One disadvantage of this sort of policy is that when you retire or stop practising, you will have to make sure you have appropriate 'run off cover' in place. That means you will need to make sure you are insured against events that occurred in the past after you stop practising.
Some schemes might claim to include the cost of run off cover within your current premium, but most will charge you an extra premium when you leave the scheme. You should also be aware that schemes which claim to include run off cover as part of a claims made policy might have significant restrictions in place - e.g. they might not offer organisations run off cover even if the organisation is paying employees' premiums.That is why it is important that you know what you are paying for.
Contact us by emailing [email protected] if you have any questions about the difference between 'claims made' and 'claims occurring.
In addition to FODO's insurance scheme, eye care provider organisations will also need to have other more common insurance policies in place. These might include but are not limited to:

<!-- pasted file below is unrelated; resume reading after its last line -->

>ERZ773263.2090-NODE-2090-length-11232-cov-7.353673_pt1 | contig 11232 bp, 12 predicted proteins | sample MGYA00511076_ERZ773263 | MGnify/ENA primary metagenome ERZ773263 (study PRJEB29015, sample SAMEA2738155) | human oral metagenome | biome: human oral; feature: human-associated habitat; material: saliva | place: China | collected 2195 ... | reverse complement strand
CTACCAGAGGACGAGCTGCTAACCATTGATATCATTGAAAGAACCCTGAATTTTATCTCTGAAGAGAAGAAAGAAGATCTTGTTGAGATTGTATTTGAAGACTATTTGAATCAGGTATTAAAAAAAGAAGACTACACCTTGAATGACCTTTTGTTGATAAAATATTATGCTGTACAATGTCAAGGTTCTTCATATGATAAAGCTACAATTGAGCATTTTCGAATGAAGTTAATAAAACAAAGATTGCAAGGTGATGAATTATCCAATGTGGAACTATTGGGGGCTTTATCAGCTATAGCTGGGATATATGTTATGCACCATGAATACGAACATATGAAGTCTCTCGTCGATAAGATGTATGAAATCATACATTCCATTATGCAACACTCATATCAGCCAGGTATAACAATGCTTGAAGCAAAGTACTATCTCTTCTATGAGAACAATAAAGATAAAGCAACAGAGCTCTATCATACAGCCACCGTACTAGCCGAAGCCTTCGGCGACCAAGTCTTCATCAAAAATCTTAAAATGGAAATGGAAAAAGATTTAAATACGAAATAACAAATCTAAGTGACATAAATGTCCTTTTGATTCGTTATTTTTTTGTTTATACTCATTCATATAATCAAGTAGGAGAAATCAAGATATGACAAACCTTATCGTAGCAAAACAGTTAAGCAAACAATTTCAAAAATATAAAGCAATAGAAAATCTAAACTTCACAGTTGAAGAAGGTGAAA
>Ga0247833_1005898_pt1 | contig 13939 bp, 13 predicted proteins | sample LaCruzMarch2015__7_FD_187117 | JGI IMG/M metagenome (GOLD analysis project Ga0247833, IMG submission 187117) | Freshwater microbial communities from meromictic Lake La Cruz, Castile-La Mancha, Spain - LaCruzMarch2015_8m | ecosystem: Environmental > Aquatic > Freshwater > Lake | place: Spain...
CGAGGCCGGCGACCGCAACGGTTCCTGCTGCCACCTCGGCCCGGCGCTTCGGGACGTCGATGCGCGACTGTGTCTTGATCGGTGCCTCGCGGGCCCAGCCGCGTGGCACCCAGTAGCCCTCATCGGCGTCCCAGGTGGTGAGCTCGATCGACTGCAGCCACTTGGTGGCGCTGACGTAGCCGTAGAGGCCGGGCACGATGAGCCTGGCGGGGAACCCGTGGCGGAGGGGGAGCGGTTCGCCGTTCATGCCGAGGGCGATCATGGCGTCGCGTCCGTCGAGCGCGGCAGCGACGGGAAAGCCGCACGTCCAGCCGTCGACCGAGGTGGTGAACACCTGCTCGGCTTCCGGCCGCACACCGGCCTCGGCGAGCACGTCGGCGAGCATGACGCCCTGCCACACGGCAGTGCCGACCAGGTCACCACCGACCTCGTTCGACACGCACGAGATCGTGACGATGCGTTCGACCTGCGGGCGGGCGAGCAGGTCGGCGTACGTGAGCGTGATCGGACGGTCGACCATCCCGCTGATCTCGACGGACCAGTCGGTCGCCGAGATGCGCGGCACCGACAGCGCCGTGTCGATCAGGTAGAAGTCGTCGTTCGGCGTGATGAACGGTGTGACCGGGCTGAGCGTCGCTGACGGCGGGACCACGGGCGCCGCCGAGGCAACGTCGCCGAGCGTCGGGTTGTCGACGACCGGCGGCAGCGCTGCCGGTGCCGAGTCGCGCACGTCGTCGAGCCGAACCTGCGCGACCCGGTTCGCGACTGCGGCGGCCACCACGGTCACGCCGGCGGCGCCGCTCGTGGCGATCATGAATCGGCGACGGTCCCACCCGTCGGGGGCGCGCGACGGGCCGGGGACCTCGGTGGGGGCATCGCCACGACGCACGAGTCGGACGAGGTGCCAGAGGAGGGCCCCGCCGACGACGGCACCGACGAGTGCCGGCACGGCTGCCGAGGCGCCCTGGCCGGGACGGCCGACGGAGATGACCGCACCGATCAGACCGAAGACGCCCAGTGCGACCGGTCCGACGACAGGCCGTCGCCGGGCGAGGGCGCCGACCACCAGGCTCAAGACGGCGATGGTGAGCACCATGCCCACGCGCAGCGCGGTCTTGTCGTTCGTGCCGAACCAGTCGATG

- Buildings and contents insurance
- Business interruption insurance
- Employers' liability insurance - a legal requirement if you employ any staff
- Public liability insurance
This year we will be helping members access new insurance products and services. We will do this in a transparent way. For example, we will ensure every pound saved is passed on to you directly, so we will not make any commission on any new products. That is because our goal is to help you succeed and that includes keeping your and our cost low.
*On request we can also explore a quote for medical malpractice and on a claims made basis if members wish, but this is not universally recommended because the claims occurring policy currently has greater advantages.